I took 4 or 5 photos with that arrangement and picked the one that suffered least from atmospheric effects too (a problem when the moon is so low in the sky; barely 7 degrees above the horizon). The wind had blown around the foreground trees to a distracting blur, so I cropped them out of the final picture. Then all I needed were a few adjustments to the exposure, contrast, and vibrance and I had my photo. I really like the gradient from blue to yellow across the image.

I don’t think it’s the thinnest crescent I’ve captured, but it might be one of the faintest. I like that subtlety.

Postscript: I feel I should explain the odd title of today’s post. The BBC radio show I’m Sorry I Haven’t A Clue has a “game” called Mornington Crescent, where the aim of the game is to be the first person to say “Mornington Crescent”. (Read more on Wikipedia to learn how this can even make sense!) Since the photo is of a crescent moon taken in the evening, I couldn’t resist the play on the name of the game, although it would actually make more sense if the photo were taken in the early morning. Maybe I’ll save that for another day?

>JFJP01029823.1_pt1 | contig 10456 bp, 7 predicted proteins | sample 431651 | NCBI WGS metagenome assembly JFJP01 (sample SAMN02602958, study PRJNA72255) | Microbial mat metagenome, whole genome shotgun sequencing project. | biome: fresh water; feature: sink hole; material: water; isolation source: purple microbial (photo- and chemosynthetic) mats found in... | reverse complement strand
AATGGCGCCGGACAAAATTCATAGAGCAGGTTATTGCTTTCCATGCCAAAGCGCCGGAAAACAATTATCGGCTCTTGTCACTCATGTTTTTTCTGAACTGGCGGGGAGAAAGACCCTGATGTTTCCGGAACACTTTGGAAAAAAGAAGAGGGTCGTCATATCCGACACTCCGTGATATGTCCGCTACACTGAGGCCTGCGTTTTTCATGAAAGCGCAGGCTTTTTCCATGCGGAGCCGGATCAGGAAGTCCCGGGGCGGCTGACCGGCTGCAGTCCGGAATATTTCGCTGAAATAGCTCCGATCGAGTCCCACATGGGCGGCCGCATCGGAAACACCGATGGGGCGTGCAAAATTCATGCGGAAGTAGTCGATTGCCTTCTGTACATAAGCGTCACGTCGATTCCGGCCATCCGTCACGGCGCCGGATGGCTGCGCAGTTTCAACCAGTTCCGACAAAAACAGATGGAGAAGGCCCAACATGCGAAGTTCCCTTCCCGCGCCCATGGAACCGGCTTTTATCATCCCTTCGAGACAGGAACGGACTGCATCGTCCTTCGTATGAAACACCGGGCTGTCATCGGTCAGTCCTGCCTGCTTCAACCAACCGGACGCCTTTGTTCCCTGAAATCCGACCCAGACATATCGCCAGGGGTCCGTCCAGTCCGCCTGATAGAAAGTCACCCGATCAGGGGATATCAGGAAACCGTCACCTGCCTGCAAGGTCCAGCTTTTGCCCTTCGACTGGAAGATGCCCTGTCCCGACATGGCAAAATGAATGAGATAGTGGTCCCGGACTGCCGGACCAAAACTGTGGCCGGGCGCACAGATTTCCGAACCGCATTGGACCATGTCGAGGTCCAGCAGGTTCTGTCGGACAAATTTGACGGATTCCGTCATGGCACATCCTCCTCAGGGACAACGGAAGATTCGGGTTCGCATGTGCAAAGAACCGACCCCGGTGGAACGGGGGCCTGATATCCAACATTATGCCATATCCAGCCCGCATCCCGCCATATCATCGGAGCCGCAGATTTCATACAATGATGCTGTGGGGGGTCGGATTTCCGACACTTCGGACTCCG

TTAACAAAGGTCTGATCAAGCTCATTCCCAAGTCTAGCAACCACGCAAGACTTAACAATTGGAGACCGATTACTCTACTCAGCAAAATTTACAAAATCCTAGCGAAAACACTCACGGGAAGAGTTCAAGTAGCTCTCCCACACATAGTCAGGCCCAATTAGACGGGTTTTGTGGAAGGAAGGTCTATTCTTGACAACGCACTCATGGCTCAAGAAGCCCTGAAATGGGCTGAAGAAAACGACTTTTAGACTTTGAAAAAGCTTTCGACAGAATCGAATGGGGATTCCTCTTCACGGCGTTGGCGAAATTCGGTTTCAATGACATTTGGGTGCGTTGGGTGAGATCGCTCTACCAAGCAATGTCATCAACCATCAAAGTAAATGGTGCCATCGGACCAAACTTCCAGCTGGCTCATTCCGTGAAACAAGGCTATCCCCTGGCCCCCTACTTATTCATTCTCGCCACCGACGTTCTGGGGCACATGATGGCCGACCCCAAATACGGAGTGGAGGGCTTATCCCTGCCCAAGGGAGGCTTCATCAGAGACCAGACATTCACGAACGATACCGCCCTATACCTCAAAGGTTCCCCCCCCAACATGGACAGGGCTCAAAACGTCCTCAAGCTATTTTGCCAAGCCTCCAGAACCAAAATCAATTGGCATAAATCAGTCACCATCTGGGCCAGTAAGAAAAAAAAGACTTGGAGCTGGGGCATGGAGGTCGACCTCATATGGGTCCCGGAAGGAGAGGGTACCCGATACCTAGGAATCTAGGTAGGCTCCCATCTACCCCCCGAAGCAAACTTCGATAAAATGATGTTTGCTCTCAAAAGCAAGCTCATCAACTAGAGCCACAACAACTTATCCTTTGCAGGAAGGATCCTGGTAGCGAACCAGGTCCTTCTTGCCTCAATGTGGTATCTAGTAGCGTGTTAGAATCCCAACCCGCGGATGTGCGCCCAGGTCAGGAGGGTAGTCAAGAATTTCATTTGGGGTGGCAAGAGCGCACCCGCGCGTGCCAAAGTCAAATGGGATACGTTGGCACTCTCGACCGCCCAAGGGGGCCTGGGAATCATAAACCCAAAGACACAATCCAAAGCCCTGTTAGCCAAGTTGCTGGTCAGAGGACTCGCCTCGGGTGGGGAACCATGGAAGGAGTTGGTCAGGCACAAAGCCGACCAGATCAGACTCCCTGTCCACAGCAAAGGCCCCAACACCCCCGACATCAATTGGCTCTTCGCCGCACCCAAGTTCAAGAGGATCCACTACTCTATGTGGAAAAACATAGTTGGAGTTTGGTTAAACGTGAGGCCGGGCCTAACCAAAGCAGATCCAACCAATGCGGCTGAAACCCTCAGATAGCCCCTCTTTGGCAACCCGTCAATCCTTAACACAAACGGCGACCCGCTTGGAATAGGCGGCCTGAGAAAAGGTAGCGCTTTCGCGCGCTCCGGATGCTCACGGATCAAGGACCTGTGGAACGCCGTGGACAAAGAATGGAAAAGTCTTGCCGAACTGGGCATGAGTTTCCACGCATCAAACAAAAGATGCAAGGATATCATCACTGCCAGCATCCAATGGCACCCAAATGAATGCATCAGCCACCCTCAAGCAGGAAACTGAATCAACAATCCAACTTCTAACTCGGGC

Red sky at night…

Don’t normally post twice in a day, but tonight’s hazy sunset tonight was quite beautiful, albeit for a sad reason thanks to the forest fires in the Cariboo.

I couldn’t resist grabbing the camera and watching the sun dip lower into the haze, watching the exposure time increase from 1/2000 s to 1/250 s. I liked how the vapour trails were lit by the sun, and how the sun is framed between the trees, both of which add some interest and shape to the photo. In processing photos like this, I’m always faced with the challenge of deciding how much to reduce the highlights before it starts to look unnatural and posterization starts to be noticeable. I also added a slight hue shift to make the yellows a little more orange to fit in with the look I wanted for the sun. I think it’s worked OK. I’ve posted another photo on Flickr.